Sixteen hours after starting, I stopped in Gila Bend, AZ to stealth camp in an RV park behind a truck stop. Setting up this tent in the dark with my stiff back, knees and fingers was a bit of a comedy as I couldn’t really see what I was doing and had only used this tent twice before. Adventure!
Friday, April 10th before the workday traffic began I was back on the road and on I10 headed towards Texas. Arizona and New Mexico flew by as I meditated on my life and this trip. I was looking forward to making it by Saturday afternoon for my niece’s wedding. I had 960 miles to go and I might have made it but bailed out after the heat, hail and rain I rode through in West Texas. I got a hotel in Ozona, roughly 850 miles from the day’s starting point.
Saturday morning’s ride into Llano through the Hill Country was very pleasant with clouds and dramatic light playing across the bluebonnets and Indian Paintbrush. It was one of those atmospheric tricks that happened for much of this 3 day trip that suggested that all was well in the world. The wind and sun caressed my skin in a way that felt like i was in a movie.
But I knew better, weather will turn on ya in a mile and make you wish you’d stayed home.
Family, old friends, new acquaintances, this is what weddings are for – and this one didn’t disappoint. I felt renewed and connected as I hadn’t in quite a while. Yes, it was worth the somewhat uncomfortable ride. And even the discomfort enriched the experience.
At The Hideaway in Llano, TX
Bluebonnets, bulletholes and dirtbikes – a typical Texas scene
On Tuesday I headed to the HRC on the UT campus. This was the scene of phase two of my calligraphic and history of the book education. In 1982, I worked in the conservation lab and then moved to the rare book reading room as a page. I wanted to look at a few of the writing manuals that I studied back then. I forgot that the HRC has one of the stellar collections of writing manuals in the United States. In conversation with the rare books librarian, Rich Oram, I was reminded of the breadth and scope of this collection that was sold to UT in 1962 by the Italian book dealer Carla Marzoli.
Horfei Copybook @ Harry Ransom Center
Horfei Copybook @ Harry Ransom Center. This book was trimmed and the pages were mounted in a larger textblock – much like a scrapbook
Call slip record
Unfortunately, the cataloger of that time chose not to note in a field which books came from the Marzoli purchase. It is not too difficult to read the printed catalog that was used to sell the collection. However, in this day of digital research, having a data field to cross reference all the information available would have been useful. The presumption that finding things online will be faster and easier than the old analog method of checking a card catalog isn’t always the case. We’re a long way from the utopian world of comprehensive digital access to rare books and special collections material.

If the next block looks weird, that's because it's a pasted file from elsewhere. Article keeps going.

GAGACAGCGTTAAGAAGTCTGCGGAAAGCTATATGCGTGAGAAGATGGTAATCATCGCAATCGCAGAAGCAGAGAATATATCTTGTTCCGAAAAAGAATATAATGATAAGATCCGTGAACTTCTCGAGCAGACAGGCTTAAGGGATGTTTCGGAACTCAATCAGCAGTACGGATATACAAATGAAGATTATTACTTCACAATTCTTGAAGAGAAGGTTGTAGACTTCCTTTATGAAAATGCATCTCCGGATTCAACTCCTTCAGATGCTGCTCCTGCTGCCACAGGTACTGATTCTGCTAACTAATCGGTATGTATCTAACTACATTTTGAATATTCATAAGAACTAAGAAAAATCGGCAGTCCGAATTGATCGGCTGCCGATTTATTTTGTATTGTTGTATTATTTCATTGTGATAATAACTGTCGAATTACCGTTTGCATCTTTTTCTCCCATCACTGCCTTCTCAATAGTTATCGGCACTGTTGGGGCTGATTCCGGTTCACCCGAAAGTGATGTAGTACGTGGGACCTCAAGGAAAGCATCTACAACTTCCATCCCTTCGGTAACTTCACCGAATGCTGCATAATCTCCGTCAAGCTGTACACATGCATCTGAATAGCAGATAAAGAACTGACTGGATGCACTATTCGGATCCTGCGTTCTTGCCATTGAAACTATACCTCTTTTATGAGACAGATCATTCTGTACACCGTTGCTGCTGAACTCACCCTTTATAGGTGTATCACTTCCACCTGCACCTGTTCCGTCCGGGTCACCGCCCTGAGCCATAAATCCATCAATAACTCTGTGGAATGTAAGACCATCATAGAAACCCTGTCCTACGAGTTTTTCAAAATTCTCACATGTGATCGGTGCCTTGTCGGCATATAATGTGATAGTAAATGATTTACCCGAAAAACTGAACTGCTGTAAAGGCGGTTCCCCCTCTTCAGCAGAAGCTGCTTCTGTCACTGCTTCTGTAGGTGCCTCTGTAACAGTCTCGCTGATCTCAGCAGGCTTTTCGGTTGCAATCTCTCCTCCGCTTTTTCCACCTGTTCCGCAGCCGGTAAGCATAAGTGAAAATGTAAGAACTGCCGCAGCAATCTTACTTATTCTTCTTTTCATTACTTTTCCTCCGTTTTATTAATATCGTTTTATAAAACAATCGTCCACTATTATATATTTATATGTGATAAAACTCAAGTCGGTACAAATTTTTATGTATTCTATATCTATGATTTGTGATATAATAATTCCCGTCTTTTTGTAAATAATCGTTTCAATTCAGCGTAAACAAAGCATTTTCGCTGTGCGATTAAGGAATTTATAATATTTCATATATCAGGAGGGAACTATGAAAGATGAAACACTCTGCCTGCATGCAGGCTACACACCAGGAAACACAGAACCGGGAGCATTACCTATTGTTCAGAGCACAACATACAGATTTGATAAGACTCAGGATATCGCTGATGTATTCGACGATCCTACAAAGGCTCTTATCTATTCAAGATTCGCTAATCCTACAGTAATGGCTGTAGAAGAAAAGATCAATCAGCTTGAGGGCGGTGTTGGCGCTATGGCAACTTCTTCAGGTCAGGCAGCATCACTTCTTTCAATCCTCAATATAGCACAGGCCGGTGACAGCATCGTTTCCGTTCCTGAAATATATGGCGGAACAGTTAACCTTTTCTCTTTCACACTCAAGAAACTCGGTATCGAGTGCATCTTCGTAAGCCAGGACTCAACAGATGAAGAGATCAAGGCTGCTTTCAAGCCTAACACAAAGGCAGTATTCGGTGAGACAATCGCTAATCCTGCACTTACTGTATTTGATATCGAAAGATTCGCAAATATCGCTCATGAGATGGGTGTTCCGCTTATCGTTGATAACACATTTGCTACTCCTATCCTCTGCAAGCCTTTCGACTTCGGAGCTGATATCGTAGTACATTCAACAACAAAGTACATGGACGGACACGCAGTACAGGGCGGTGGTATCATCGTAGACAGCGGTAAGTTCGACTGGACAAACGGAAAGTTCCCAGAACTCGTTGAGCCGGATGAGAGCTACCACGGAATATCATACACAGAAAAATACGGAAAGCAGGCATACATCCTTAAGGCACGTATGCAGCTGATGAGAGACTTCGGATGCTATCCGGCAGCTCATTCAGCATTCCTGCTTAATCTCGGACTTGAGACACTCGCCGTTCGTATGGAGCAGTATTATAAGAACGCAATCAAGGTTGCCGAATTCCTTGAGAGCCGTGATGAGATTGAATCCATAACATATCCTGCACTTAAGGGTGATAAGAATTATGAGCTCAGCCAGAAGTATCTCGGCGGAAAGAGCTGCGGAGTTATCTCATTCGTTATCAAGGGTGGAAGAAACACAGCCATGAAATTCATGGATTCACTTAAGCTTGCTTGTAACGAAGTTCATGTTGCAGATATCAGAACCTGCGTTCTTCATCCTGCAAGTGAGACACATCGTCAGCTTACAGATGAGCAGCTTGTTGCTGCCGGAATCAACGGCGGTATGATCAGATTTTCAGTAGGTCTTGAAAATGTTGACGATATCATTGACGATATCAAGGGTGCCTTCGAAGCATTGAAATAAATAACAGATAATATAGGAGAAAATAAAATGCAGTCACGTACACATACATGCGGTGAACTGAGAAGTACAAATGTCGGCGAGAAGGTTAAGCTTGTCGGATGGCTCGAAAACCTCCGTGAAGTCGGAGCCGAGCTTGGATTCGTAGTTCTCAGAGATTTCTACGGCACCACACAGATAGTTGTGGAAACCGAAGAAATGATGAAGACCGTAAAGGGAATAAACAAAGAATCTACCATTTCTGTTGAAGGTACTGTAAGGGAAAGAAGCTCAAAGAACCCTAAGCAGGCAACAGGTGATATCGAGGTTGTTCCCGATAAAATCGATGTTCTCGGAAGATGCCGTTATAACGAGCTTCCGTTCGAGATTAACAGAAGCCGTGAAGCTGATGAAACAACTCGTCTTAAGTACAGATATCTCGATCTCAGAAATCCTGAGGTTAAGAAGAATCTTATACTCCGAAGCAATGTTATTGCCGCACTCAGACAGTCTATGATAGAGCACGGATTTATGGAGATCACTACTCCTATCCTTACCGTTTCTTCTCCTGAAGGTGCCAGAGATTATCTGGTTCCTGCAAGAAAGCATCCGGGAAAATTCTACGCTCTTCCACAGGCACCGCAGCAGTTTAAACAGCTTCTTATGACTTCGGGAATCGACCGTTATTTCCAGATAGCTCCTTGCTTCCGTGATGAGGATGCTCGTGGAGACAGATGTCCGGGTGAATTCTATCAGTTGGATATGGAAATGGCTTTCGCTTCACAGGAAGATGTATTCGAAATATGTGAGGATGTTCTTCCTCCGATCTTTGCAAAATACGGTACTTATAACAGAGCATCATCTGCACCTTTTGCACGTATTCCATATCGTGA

There’s some difficulty in discovering where writing manuals are collected when using WorldCat. It will give you a fair description of known copies in libraries, if they were cataloged individually. Cataloging standards have changed over time and the entries in WorldCat are limited to libraries. When searching for Il Perfetto by Giovanni Fracesco Cresci printed in 1570, the Metropolitan Museum’s copy housed in their Drawings and Prints collection doesn’t appear in WorldCat since this copy was cataloged as a work of art on paper, not as a library item. I was able to look at the two copies ofIl Perfettowhile at the HRC. But only the 1579 edition is cataloged in their records. The second copy is bound in a 19th C. compendium of writing manuals that were cut apart and pasted into one of seven volumes of writing manuals compiled by Henry Benjamin Hanbury Beaufoy, a wealthy vinegar magnate. That catalog entry states that the collection focuses on English, Dutch and German writing books. Cresci’s books were published in Milan.
My trip back to California was fairly uneventful and quite pleasant. Weather was mostly perfect and I traveled off I10 up through New Mexico from Deming to Holbrook, AZ on NM180. They’ve had rain and it was green and truly spring-like in the mountains.
As I rode without a deadline, enjoying the scenery and wind and speed, my mind drifted to the writing manuals. One of the big attractions to riding a motorcycle long-distance is that it is a moving meditation. I can free-associate and let a part of my mind wander while still attending to the road and scenery. When I ride for more than five hours in a go, the continuos attention to the road settles me into a reflective mood that I don’t get very often. The prolonged continuance of this state becomes a laboratory for my mind. I shift into this creative zone where ideas that don’t come freely begin to emerge. I can reflect on them, review them and revise them like sketches on a pad.
This is what I was doing for the five days I took to travel 2150 miles back to Oakland. In the middle of the ride, I spent a day in Flagstaff doing nothing more than walking around and resting and writing. My body didn’t need the rest as much as my mind needed to calm down from the excitement of my thoughts.
The idea that captured my imagination was a clarification of something I’ve been playing with the past few months after closing my business. I’ve wanted to combine the two passions of my life. Riding, studying writing manuals, visiting libraries and book arts friends and telling stories.
This was the genesis of the ride I’m about to take.
Writing manuals teach a student how to form letters and write a particular style of writing or hand. Often, a writing manual discussed ink recipes, paper selection, how to cut a quill into a pen and how to hold it. They came into widespread use in the first quarter of the 16th century as a way to teach students how to be scribes. The first writing book to be published was written by Ludovico degli Arrighi’s La Operina and was printed from a text cut in wood.
Books with text cut in wood had been available prior to the invention of moveable type, but those books were meant to be read for the text only. With metal type, there was no way to illustrate how to form letters, and Arrighi had his text engraved in wood and printed from these blocks of text. Writing manuals quickly became Renaissance best sellers. Writing manuals were popular books because they showed how to write specific styles and they were designed to be beautiful books.